It’s not often I say anything good about automatic messages, but I’m going to do so in this post. There’s a particular situation where autoresponders are useful, especially when set up and managed with care.
Some recruiters receive hundreds of unsolicited resumes each week. Let’s be brutally honest and admit that many never get processed. I understand. You have a specialty or two and probably geographic restrictions as well and from experience you know that half the resumes coming in are from people that you won’t be able to work with. This is a perfect situation for autoresponders because the alternative is that candidates believe you’ve chosen not to contact them. They have no way to know about the volume of mail you receive.
Here are some things to consider when setting up an autoresponder.
- Be transparent. Say your message is an auto response.
- Always give something to your writers. Let them know the types of positions you work on and any geographic considerations they should know about.
- Provide a link to your online job ads and tell candidates how they can set up alerts for positions that match their skills. If your system doesn’t have this capability, candidates can set up a Google Alert to do the same thing. They just need to make your company name part of the search parameters.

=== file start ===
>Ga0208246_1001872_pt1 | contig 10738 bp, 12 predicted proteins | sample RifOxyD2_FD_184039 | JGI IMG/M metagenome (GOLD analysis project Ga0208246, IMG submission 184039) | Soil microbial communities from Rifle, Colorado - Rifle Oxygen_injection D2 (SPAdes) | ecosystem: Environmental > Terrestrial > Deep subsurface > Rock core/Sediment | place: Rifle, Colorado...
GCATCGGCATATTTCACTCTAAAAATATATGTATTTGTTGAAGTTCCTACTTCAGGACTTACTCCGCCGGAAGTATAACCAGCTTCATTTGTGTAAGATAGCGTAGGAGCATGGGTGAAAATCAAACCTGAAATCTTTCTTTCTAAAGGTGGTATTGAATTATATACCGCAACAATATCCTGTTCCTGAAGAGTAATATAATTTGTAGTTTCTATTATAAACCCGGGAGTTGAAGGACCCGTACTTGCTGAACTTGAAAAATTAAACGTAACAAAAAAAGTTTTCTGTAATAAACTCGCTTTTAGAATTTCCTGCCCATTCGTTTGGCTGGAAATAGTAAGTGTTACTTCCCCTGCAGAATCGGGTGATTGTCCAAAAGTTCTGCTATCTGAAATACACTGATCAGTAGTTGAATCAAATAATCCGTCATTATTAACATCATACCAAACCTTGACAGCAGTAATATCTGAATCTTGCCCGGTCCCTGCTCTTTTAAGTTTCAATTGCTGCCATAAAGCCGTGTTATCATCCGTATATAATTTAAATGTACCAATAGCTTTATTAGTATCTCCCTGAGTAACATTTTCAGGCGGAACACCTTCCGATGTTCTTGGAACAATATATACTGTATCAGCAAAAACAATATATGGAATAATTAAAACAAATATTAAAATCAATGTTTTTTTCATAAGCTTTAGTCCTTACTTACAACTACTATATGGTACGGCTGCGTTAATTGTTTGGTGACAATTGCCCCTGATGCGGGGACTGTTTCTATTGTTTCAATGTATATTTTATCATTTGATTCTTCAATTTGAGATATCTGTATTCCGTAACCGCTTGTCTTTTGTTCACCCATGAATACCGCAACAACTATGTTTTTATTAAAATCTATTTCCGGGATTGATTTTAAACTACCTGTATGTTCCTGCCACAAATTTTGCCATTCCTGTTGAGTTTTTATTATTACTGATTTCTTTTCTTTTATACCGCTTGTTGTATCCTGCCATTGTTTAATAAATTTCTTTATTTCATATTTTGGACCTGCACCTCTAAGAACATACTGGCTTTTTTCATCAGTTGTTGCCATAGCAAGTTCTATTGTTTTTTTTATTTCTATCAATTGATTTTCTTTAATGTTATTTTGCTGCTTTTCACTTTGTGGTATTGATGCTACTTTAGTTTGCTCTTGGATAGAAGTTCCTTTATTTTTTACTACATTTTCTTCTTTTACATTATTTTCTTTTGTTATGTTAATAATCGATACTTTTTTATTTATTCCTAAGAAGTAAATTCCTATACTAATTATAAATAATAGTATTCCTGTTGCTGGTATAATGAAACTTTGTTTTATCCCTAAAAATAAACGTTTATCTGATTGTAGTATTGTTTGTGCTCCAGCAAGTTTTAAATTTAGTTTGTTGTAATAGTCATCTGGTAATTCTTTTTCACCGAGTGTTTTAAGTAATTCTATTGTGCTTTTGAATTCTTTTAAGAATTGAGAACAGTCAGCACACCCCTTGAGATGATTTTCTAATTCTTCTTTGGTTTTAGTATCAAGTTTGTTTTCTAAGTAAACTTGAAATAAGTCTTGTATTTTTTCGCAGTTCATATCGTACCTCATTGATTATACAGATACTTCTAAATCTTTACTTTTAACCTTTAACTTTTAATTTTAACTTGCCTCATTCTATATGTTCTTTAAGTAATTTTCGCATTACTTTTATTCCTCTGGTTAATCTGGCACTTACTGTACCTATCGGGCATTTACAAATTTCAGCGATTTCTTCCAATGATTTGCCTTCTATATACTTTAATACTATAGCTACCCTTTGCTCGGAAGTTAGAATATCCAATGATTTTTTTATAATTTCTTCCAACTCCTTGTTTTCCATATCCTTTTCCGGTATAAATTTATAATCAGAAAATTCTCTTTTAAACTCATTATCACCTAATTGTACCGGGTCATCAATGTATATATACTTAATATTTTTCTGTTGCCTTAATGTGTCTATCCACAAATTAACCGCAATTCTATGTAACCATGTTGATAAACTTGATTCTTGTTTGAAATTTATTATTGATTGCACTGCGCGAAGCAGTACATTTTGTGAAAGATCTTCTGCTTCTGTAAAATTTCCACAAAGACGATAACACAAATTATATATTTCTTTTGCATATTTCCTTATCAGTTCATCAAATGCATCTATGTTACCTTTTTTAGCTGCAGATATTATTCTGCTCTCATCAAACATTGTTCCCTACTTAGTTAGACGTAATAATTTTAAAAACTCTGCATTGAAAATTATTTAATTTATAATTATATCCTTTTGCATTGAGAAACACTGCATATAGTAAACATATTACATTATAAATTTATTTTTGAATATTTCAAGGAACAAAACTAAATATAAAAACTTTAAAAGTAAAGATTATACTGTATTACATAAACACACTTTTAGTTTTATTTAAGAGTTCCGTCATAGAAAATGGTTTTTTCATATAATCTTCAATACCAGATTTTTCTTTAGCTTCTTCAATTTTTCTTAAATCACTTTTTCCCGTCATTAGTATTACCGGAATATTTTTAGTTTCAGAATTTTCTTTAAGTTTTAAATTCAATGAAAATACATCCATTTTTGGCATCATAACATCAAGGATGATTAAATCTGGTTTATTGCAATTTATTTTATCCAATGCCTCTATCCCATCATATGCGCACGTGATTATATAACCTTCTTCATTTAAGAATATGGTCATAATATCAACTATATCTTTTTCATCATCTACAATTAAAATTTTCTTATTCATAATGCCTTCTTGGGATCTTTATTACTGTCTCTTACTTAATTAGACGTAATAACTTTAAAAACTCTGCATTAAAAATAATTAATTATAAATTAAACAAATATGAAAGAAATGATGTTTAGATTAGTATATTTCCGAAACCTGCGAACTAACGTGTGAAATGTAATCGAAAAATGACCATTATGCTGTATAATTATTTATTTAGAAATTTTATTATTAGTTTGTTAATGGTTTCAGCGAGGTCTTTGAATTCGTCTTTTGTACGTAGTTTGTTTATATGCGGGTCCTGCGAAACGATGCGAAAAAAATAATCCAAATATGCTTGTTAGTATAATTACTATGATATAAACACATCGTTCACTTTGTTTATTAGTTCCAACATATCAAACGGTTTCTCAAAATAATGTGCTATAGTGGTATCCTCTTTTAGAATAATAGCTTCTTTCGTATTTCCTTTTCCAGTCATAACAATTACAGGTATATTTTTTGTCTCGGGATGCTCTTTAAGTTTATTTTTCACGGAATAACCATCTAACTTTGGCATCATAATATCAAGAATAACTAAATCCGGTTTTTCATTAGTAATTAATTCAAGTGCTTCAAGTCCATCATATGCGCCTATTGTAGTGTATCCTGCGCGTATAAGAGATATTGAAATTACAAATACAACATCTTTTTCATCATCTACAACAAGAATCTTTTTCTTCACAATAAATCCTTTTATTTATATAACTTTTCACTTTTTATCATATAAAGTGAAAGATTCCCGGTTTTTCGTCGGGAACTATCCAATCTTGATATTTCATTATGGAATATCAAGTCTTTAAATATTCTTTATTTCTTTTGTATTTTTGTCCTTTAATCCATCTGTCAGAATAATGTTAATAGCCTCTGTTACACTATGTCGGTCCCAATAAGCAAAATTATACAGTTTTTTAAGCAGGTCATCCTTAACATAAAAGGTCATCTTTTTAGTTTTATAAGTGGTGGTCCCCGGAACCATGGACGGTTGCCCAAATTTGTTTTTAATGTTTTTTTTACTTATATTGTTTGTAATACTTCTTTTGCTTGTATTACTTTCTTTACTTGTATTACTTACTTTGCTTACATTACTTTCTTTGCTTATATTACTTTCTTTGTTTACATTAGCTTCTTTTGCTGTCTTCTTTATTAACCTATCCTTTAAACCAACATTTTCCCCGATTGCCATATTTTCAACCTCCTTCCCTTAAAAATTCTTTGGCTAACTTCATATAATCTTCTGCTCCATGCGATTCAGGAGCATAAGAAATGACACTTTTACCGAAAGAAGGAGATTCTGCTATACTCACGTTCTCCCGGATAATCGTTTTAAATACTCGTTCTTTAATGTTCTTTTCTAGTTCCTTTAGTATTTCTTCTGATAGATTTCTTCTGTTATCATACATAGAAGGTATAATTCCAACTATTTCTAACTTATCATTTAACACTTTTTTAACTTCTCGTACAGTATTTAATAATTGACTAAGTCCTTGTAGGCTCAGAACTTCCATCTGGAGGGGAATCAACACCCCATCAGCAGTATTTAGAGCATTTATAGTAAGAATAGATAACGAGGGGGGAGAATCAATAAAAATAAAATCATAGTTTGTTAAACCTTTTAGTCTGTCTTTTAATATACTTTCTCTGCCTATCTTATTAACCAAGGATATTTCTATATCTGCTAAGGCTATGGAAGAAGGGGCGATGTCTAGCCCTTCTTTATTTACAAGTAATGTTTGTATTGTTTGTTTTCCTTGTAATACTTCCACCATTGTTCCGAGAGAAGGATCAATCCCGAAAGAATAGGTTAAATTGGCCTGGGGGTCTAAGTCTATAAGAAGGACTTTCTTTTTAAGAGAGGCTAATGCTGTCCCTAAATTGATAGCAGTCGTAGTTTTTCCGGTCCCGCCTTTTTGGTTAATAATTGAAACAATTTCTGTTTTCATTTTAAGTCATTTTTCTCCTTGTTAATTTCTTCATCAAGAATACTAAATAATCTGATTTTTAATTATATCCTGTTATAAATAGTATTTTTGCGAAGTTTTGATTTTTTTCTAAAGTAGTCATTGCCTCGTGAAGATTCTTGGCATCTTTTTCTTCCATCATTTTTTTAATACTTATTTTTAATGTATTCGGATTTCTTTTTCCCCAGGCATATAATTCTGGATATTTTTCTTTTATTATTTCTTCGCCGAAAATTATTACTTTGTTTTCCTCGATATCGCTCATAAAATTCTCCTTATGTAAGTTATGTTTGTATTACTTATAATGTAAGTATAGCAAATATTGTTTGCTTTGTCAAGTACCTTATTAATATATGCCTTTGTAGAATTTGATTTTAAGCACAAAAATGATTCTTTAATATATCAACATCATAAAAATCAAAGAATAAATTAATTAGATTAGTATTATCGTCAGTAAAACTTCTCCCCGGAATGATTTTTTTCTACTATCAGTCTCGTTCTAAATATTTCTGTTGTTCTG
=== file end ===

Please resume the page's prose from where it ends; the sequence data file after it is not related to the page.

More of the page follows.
- Provide your telephone number in the autoresponse so candidates can call you if they choose.
That last point may be surprising. Why would I suggest giving out your phone number if we’ve already agreed that you’re getting more applicants than you can handle? A phone call is often the quickest way to determine whether you and an applicant are matched to each other. Just think about all the subsequent email messages you’ll avoid once you figure out if you’re suited to each other.
Can you see yourself setting up a system like this to manage candidate expectations? Feel free to share other ideas or thoughts in the comments box. All input is welcome.